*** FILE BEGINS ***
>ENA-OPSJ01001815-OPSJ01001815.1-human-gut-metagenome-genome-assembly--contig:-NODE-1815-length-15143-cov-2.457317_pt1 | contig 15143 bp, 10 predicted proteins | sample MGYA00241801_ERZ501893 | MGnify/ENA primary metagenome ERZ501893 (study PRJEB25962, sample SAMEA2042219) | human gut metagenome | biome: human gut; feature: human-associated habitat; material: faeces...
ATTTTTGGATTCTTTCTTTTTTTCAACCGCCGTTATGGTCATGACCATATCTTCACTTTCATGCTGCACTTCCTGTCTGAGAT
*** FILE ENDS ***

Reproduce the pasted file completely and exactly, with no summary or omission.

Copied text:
>ENA-OPSJ01001815-OPSJ01001815.1-human-gut-metagenome-genome-assembly--contig:-NODE-1815-length-15143-cov-2.457317_pt1 | contig 15143 bp, 10 predicted proteins | sample MGYA00241801_ERZ501893 | MGnify/ENA primary metagenome ERZ501893 (study PRJEB25962, sample SAMEA2042219) | human gut metagenome | biome: human gut; feature: human-associated habitat; material: faeces...
ATTTTTGGATTCTTTCTTTTTTTCAACCGCCGTTATGGTCATGACCATATCTTCACTTTCATGCTGCACTTCCTGTCTGAGAT